Your Attendance Policy Point System and Its Role in Unemployment

Employees are critical to your business, and when they don’t show up to do the work, it can cause a ripple effect across your organization. It makes sense to have a documented attendance policy point system that allows you to treat every employee the same. While point-based systems are a great solution, understanding how they work with unemployment law can result in savings that go beyond dollars and sense.

Choosing an Attendance Policy Point System

There are many different versions of point based attendance policies, but the logic is essentially the same across the majority of companies. In general, employees acquire points for:

  • Leaving early
  • Tardiness
  • An excused absence
  • An unexcused absence
  • Not calling in when they don’t show up for work

Some policies allow exceptions for illness and other personal emergencies. Others charge points on the first day of an absence that occurs over multiple days. In the case of a no-fault attendance policy, points are charged without distinguishing between an absence due to illness or simply not showing up for work.

Attendance Policies and Unemployment Benefits

When it comes to unemployment, former employees may qualify for unemployment benefits if they are unemployed through no fault of their own. Eligibility for unemployment benefits is determined by the final incident leading to the separation.

That means that an employee could have a history of misconduct, but may still receive unemployment benefits. If the final incident that caused the point threshold to be met was a result of an accident, illness, or another reason beyond their control, it’s likely that unemployment benefits will be granted regardless of the reasons for the prior absences.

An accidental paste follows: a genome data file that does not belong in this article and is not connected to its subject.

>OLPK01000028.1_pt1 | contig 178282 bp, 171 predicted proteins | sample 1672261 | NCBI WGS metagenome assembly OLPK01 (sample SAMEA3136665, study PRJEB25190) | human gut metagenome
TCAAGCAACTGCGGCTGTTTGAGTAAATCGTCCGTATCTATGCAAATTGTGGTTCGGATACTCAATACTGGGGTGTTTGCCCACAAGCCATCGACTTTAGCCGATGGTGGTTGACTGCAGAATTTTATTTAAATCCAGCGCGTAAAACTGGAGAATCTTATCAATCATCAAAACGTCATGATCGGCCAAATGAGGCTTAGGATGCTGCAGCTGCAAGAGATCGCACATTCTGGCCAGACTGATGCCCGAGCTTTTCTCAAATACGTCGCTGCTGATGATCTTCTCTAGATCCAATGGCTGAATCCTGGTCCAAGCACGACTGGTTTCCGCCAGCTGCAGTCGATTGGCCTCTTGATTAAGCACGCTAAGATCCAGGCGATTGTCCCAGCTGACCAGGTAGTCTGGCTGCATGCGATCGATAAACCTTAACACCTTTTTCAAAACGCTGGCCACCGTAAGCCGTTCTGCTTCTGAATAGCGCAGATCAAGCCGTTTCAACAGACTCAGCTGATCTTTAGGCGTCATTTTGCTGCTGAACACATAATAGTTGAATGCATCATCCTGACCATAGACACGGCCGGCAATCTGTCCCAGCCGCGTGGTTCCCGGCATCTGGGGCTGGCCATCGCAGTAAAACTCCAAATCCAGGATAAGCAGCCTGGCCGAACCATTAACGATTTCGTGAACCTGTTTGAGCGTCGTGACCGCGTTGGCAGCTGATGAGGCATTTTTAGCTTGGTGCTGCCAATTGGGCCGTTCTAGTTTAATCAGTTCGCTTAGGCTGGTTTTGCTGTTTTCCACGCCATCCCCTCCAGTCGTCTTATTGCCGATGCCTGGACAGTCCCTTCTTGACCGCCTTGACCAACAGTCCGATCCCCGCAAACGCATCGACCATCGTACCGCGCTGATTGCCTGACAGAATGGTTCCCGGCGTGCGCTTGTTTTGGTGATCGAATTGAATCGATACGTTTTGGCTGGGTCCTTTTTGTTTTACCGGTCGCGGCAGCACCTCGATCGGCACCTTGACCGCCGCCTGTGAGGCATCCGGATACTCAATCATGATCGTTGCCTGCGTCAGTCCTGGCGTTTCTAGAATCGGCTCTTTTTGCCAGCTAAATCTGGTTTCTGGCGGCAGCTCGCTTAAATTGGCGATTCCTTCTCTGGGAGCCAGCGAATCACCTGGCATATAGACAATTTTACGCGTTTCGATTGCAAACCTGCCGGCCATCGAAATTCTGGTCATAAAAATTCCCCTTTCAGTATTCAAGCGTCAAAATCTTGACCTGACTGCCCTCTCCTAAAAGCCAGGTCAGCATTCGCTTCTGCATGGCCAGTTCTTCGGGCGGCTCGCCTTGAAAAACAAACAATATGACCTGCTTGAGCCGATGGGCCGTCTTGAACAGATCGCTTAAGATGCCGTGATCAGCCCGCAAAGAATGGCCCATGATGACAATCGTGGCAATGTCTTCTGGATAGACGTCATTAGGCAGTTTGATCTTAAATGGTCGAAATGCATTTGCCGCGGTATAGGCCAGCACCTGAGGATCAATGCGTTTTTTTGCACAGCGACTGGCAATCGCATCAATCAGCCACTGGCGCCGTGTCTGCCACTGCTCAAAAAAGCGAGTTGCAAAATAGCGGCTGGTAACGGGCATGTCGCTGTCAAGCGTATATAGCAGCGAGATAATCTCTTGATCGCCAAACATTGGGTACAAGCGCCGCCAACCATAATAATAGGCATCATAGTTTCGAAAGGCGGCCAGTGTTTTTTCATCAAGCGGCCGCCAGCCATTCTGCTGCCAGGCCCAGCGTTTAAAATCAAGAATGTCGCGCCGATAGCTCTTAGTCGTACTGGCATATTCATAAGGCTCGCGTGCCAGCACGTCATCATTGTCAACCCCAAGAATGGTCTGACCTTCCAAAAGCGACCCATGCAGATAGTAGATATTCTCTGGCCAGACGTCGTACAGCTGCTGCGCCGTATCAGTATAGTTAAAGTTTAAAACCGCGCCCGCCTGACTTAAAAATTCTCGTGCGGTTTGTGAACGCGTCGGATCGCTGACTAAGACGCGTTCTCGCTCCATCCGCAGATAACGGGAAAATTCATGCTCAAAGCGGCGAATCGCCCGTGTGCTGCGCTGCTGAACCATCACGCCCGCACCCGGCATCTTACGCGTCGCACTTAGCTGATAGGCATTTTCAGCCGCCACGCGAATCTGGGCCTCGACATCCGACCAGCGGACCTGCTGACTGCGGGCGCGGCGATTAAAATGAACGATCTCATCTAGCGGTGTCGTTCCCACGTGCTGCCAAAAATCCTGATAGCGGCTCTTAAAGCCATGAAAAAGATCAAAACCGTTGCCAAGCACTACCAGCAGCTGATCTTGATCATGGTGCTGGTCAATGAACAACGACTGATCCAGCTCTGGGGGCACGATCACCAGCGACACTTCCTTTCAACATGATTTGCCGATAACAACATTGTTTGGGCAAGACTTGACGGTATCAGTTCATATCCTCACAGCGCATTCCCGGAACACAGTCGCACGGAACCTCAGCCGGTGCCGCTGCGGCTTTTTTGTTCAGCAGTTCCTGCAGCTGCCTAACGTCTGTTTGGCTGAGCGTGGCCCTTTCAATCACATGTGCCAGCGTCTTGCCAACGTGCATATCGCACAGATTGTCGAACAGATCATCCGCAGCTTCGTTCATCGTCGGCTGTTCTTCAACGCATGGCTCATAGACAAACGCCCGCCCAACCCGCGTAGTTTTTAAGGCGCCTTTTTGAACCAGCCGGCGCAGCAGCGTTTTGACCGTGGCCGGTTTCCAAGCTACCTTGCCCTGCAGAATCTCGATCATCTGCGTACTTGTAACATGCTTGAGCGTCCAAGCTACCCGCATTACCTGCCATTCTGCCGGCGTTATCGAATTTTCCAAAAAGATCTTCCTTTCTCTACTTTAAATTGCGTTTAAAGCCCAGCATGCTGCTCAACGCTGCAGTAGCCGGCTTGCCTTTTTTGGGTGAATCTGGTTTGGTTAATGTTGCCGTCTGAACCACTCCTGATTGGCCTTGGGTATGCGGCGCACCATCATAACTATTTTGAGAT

Consider the following example:

An employer has an attendance policy point system with a point threshold of ten points.  An employee has multiple unexcused absences and tardy occurrences accruing a balance of nine points.

The employer follows a progressive discipline process, so the employee has received a verbal warning, a written warning, and a final written warning.  The employee signs the documents indicating that future occurrences may result in termination.  Two weeks after the receipt of the final written warning, the employee calls in sick. The employee is terminated for exceeding the point balance threshold consistent with the policy.

The employee files and unemployment claim and is awarded benefits because the final incident isn’t misconduct. In this example, the state ruled that even though the claimant has a documented history of violating the employer’s attendance policy, the final incident was beyond the claimant’s control.

Evaluate your Attendance Policy

Any point-based attendance system that must consider the state’s procedure for granting unemployment benefits. Often times these systems give the users the impression that they’re justified in terminating an employee and they’re often shocked to discover that they weren’t.

It’s important to periodically evaluate all of your policies, including your attendance policy point system. Knowing how your attendance policy impacts your bottom line and creating a system that minimizes risk will save you money over time. Contact us today to learn how customized solution like this can pay for itself.